the hooskers triumphed this weekend over the men of troy (sadly, not the ones that are in the top 10) 56-0! sweet! florida state only beat troy by 7 points and so by the transitive property of football, NU beats the seminoles by 49 points! you can put that one on the books.

it was a great victory but it's going to take me awhile to sleep this one off...and the seahawks are whoopin' up on the giants. it's going to be a rough monday morning.

old dogs, old tricks

dog mummies (no relation to my mummy) were found in peru, buried next to their owners and with snacks! kind of a waste of snacks if you ask me. but it does put a wrinkle in my pal sid's attempt to develop a dog-based theology (dogeology). do dogs have an afterlife? the ancient peruvians seem to think so:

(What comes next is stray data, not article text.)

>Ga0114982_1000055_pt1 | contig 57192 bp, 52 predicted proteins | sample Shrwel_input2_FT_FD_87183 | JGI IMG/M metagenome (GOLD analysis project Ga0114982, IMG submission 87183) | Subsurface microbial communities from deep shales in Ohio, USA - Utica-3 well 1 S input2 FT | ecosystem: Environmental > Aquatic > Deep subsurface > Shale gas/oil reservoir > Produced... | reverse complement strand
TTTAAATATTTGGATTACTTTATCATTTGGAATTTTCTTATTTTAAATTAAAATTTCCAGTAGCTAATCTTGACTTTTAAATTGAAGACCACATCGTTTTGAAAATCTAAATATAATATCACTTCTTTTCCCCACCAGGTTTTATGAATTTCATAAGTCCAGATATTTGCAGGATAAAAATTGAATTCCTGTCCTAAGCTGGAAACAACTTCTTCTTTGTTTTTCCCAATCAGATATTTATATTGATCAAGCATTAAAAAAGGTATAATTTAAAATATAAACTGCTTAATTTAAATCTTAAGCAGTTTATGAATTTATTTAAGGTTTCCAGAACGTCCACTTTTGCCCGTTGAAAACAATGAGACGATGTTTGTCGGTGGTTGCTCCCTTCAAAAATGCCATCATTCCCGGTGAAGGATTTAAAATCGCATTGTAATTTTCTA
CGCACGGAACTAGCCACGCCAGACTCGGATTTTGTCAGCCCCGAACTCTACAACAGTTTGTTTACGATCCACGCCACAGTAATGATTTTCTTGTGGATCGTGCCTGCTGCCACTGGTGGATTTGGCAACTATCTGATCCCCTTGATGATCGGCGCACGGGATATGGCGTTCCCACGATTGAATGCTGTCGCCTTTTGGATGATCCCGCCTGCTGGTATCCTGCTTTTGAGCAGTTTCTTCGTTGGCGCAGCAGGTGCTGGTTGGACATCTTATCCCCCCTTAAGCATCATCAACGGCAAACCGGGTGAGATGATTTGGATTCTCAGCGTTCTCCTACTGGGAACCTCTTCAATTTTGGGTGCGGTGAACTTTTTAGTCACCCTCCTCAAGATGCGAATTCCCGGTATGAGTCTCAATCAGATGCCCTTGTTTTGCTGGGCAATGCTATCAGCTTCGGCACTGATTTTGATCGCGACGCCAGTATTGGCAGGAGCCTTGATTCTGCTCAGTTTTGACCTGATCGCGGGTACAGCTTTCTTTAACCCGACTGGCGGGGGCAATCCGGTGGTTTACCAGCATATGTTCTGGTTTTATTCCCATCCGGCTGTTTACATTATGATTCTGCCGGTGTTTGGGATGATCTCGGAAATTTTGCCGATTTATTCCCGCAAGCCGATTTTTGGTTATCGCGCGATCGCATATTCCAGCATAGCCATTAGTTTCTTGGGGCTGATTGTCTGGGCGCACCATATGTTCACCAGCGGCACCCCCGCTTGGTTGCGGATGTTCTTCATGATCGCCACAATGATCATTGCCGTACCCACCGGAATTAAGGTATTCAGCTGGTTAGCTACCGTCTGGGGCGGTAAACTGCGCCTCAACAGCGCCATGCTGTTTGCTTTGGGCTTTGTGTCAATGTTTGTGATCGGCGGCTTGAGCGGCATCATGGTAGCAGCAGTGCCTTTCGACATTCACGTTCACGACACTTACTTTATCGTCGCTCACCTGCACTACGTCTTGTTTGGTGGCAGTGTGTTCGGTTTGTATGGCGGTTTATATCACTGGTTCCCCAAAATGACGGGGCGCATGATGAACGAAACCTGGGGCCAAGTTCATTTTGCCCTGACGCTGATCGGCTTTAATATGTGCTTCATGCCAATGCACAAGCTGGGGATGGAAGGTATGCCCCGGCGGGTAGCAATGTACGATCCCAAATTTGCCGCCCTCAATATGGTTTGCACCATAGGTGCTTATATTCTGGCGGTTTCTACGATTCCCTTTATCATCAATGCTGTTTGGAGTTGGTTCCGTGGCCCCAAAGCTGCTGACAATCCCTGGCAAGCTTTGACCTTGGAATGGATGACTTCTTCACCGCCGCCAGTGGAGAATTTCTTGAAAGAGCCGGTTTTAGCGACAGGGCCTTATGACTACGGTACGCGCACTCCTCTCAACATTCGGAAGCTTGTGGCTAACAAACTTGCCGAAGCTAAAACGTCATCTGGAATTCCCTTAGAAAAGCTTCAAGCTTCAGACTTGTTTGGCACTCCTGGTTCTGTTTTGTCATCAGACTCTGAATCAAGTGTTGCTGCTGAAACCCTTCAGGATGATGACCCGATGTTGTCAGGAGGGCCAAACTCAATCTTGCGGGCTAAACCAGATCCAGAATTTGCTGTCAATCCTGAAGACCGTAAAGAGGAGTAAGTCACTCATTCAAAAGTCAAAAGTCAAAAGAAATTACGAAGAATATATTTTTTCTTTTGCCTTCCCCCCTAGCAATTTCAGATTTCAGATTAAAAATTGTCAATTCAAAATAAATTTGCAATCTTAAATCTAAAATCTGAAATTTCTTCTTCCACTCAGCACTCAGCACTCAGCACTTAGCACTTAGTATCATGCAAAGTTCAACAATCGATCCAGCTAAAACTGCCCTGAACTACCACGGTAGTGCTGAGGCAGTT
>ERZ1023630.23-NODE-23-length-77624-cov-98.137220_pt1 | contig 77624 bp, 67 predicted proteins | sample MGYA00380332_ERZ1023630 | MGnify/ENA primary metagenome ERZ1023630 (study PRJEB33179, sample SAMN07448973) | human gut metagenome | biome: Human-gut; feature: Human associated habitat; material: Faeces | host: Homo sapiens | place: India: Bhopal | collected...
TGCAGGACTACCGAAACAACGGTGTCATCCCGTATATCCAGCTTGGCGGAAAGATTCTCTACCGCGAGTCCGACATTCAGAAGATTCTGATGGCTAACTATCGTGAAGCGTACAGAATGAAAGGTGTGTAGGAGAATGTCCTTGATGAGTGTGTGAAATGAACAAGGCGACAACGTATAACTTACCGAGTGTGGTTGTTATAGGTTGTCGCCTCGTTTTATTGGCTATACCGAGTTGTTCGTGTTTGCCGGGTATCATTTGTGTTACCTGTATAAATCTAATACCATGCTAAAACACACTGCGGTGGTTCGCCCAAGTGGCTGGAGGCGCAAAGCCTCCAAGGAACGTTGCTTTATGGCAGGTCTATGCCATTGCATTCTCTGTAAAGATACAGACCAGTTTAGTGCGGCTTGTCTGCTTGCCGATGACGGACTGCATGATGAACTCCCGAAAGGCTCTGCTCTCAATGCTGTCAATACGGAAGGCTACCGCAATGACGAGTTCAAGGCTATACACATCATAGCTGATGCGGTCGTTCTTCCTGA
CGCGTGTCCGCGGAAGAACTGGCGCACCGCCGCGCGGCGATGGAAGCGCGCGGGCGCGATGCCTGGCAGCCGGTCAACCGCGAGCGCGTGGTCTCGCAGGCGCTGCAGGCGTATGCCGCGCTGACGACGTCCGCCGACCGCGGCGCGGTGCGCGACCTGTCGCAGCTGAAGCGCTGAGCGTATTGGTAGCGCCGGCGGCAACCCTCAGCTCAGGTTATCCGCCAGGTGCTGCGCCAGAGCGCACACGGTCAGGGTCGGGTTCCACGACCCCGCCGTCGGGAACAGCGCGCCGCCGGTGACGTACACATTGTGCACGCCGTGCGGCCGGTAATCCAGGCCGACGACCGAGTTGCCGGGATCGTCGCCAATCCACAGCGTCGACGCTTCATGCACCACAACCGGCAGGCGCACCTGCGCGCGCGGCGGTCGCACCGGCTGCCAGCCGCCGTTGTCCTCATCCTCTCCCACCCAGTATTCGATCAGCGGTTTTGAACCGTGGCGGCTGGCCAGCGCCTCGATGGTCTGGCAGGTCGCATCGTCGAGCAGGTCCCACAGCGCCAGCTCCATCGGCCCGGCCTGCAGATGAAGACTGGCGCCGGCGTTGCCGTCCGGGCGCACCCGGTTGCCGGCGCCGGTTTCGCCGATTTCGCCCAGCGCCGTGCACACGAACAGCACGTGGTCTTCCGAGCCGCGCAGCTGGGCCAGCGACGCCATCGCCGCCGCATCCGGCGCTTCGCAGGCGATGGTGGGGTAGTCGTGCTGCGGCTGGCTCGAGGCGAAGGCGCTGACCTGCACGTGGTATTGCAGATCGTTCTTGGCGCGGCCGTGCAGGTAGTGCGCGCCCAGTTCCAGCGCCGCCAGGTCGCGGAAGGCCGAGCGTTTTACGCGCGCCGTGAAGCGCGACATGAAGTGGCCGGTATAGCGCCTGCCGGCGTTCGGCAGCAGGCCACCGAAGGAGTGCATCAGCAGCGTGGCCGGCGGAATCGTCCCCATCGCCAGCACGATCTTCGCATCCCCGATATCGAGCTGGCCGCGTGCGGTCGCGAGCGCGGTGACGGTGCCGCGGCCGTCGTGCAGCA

LIMA, Peru (Reuters) - An ancient Peruvian culture loved its dogs so much it buried them alongside humans and even tossed in some tasty treats for the afterlife. Now, researchers are working to get these very same dogs official breed status.

The dogs, billed Chiribaya shepherds for their llama-herding abilities, were prized by the Chiribaya people who lived in southern Peru before the Incan empire.

Archeologists digging to discover more about the culture have found 43 dog remains dating back 1,000 years. Their bodies were naturally mummified by the region's desert sands -- making their identification as a possible distinct breed much easier.